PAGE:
Joel Schrevens, China Systems’ Global Solutions Director & Head of European Ops, shares some analogies on the complex shift from physical to digital trade documents, and provides an overview of China Systems’ own strategic approach.


You must have heard the expression “one good analogy is worth three hours of discussion”. When faced with technological challenges and innovation, I am a strong believer that analogies can improve someone’s insights and decision-making processes.

If we look at trade and supply chain finance, there is plenty of technology available to improve trade processing, using Big Data analytics and Artificial Intelligence for analysis; APIs, distributed ledger technology and digital signatures for more efficient and secure interaction; optical character recognition and Internet of Things for data sourcing/extraction; and cloud computing for more flexible on-demand services.

But that is not enough, for one simple reason: all major trade decisions are triggered by documents. They are the information carriers allowing the many parties involved in documentary flows to perform their jobs and give the green light for a transaction to proceed. We have all seen the slide showing 20-plus trade participants interacting with about 10 to 20 key documents in trade, resulting in about 5,000 field interactions. And they all use their own systems, which may be heavily integrated with dozens of other systems.

If you want to replace physical with digital interaction, besides technological enablement needed to establish trust, we also need regulatory change and industry alignment. That will be a gradual process, but with the ICC’s Digital Standards Initiative, the growing adoption of and alignment with the UNCITRAL Model Law on Electronic Transferable Records, ITFA’s Digital Negotiable Instruments, BAFT’s Distributed Ledger Payment Commitment, the Digital Container Shipping Association’s Bill of Lading UN/CEFACT aligned standards, the focus of governments on establishing Digital Economy Agreements and much more, I have no doubt that we are heading in a positive direction, but also that it will be an ongoing journey with no final destination, just like a ‘standard’ is subject to perpetual motion. What has become clear though is that the digital document move is not just another phase in the trade automation process; it has become an absolute necessity.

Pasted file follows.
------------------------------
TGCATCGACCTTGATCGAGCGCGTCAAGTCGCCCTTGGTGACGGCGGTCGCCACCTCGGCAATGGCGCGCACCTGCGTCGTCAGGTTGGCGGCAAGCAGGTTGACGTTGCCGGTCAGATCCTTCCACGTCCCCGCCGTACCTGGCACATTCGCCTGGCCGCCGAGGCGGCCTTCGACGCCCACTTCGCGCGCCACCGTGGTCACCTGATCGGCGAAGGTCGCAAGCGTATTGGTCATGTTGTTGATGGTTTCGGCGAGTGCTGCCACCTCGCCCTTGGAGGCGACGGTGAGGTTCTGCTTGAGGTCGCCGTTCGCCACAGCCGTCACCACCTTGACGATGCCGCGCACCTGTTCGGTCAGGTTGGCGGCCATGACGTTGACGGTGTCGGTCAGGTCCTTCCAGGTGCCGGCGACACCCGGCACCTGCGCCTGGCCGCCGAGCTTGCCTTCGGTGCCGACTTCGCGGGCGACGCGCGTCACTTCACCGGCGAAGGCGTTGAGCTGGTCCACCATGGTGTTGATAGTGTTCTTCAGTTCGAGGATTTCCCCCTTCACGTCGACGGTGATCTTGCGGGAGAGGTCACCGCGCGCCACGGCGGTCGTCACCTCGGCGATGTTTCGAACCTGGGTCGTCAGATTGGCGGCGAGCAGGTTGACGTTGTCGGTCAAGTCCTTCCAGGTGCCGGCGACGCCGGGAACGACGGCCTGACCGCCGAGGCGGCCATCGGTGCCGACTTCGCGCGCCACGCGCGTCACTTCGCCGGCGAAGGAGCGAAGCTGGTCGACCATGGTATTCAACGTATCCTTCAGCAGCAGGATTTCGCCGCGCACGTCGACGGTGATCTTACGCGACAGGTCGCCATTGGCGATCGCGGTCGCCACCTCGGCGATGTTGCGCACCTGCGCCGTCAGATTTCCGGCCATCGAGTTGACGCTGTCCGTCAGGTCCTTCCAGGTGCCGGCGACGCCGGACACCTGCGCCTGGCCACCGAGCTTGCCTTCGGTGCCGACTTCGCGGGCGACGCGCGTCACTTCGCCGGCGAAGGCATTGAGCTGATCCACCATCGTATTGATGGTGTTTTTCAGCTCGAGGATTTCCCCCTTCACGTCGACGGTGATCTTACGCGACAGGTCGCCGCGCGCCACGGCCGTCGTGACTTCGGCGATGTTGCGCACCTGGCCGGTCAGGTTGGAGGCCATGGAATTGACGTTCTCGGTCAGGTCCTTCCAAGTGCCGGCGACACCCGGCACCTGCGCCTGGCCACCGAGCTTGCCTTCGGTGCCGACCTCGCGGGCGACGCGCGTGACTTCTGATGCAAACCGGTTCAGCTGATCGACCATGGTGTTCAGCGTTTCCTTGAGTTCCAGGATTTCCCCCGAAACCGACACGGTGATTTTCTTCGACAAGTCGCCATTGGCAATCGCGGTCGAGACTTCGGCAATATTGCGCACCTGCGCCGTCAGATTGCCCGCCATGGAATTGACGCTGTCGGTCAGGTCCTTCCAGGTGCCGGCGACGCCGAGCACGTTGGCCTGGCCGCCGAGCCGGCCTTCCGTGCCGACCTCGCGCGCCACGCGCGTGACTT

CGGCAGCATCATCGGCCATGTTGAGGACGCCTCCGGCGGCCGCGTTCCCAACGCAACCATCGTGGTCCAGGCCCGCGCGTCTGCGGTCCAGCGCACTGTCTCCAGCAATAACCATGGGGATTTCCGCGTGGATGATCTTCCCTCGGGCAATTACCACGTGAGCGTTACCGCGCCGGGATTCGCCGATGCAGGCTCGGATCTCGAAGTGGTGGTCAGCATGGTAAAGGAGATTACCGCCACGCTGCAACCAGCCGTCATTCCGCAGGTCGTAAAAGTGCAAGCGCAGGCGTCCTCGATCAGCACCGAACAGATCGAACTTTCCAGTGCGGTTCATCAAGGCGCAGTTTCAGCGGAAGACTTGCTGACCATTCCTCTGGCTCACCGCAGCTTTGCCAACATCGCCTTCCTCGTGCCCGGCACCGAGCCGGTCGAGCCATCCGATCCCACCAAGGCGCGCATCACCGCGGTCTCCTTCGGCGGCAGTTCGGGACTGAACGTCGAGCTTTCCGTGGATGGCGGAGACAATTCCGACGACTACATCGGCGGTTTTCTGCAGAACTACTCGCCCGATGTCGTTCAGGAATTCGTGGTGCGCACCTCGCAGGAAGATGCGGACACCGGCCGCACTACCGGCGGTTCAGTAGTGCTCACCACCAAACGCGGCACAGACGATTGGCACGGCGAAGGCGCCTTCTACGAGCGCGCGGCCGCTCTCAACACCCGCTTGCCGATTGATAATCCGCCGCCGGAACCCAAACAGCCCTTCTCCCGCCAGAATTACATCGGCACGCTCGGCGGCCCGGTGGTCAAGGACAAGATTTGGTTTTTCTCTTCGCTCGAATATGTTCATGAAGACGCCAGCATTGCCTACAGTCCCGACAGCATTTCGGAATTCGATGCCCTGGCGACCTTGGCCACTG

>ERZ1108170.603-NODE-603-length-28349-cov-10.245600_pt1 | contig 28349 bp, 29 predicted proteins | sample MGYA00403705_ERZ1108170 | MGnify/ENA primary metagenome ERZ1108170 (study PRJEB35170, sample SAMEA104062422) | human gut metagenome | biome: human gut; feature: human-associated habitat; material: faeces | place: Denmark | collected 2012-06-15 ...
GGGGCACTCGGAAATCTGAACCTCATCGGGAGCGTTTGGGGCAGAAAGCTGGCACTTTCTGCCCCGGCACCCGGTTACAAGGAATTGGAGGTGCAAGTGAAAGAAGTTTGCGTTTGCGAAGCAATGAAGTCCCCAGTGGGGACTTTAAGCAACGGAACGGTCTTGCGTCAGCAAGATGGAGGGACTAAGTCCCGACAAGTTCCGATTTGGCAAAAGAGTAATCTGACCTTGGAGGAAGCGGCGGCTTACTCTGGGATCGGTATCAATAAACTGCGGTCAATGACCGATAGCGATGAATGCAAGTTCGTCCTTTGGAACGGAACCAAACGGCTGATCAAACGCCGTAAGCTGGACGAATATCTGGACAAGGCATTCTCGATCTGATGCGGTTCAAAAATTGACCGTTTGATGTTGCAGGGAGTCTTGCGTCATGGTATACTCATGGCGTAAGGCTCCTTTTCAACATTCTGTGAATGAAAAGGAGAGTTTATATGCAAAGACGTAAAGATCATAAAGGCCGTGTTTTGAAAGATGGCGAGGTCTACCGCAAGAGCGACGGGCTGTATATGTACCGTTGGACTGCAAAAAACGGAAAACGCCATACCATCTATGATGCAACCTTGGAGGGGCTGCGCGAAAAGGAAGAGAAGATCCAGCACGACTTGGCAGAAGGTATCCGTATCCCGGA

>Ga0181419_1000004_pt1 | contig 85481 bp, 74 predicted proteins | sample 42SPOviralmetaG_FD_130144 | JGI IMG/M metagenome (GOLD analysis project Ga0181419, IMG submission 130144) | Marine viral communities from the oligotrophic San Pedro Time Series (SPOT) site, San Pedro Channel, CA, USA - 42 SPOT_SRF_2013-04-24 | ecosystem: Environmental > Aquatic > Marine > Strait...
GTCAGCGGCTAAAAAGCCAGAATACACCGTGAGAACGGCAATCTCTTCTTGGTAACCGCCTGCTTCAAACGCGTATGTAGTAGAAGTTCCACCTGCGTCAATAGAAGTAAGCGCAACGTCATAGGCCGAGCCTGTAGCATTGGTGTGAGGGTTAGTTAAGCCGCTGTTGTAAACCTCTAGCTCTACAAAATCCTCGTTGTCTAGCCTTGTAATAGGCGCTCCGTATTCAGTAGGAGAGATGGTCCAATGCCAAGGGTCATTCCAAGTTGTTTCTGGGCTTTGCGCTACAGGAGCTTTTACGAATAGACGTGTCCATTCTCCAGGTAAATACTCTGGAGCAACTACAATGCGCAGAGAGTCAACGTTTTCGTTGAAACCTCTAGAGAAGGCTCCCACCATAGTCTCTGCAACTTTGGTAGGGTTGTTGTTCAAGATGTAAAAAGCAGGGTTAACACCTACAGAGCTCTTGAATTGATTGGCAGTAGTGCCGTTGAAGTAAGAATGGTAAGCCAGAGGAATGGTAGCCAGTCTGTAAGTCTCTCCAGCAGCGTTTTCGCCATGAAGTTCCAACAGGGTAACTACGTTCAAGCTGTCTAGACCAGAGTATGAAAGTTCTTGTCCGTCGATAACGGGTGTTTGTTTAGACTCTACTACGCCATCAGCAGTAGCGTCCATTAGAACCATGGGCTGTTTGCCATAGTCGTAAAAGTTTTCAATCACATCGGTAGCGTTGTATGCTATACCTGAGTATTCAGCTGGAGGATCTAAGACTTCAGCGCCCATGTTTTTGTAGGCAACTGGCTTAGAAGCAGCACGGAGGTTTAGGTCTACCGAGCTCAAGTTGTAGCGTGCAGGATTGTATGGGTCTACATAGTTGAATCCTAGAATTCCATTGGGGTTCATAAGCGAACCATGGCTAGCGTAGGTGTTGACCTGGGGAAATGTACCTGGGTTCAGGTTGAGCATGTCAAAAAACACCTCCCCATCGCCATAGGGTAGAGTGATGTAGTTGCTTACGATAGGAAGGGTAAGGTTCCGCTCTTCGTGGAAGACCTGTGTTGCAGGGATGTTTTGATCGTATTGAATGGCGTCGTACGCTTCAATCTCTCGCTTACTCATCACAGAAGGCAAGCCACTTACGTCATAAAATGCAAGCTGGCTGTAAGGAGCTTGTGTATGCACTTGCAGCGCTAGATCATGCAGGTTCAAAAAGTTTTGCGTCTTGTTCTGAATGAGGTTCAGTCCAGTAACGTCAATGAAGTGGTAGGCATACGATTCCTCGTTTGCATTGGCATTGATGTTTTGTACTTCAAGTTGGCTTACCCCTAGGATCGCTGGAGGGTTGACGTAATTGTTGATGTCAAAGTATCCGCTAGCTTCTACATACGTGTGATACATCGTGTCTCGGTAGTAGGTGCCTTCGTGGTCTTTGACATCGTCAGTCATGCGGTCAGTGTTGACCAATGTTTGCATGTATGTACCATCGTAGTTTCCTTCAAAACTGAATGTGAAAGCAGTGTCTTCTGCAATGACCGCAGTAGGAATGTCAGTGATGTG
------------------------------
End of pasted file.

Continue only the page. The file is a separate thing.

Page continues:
Here come the analogies. The complexity of the trade ecosystem and the challenge to move from physical to digital documents can be compared to many of the challenges that exist within our transport infrastructure, in terms of reach and range of destinations.



In a world not ready yet for electric (not to mention ‘self-driving’) cars, because of cost or limited infrastructure, hybrid vehicles and range extenders provide a viable alternative. Similarly, there are technology solutions to also achieve this transformation and adoption approach with documents, depending on your destination or your business case.



When I travel to our Nanjing office via Shanghai, I always like to take the Maglev bullet train from the airport to Longyang Road Station and then switch to the Intercity High-Speed Train to Nanjing.

That is after a bus or car trip, a train trip and a minimum of two flights. I wish there were a bullet train from my house to the Nanjing office, but that is never going to happen. I will have to use the existing infrastructure as it evolves, carrying and checking in my data, sorry, my luggage, every time I switch infrastructure. I count on easy connectivity and short transfer times.



This offers quite an advanced network infrastructure with useful lessons for digital trade. If I fly long-distance, I try to avoid having to check in luggage, pick it up in another airport, check out and in again, each time having to show my passport. There is the wonderful invention of ‘codeshare’, and there could not have been a better word to describe analogies between transport and technology. If all goes well, your baggage is handled from the city of origin to the final destination and you only perform one check-in for all segments of the trip. That collaboration does not just exist between airlines, but also between airlines and other modes of transport, such as the railway network. The lessons for digital trade are that, for the benefit of the end user, we need to ‘codeshare’ our services seamlessly, taking the customer from the starting point as close as possible to his final destination. Another lesson is that we have to move to portable digital identity across different partner solutions, not forcing users to log in to different platforms with different rules. Just like with ‘codeshare’, which requires partners to agree on baggage policy, technology partners need to agree on data and security policies. The future of digital trade will be determined by the level of collaboration that will be achieved. That collaboration can take the shape of project-based integration initiatives or a predefined marketplace where an aggregated set of related services and/or data is provided to a customer. For bulk products that are easy to commoditise, I do not doubt the marketplace potential. For trade and supply chain finance transactions, I have reservations depending on transaction complexity and current status of digitalisation and industry alignment.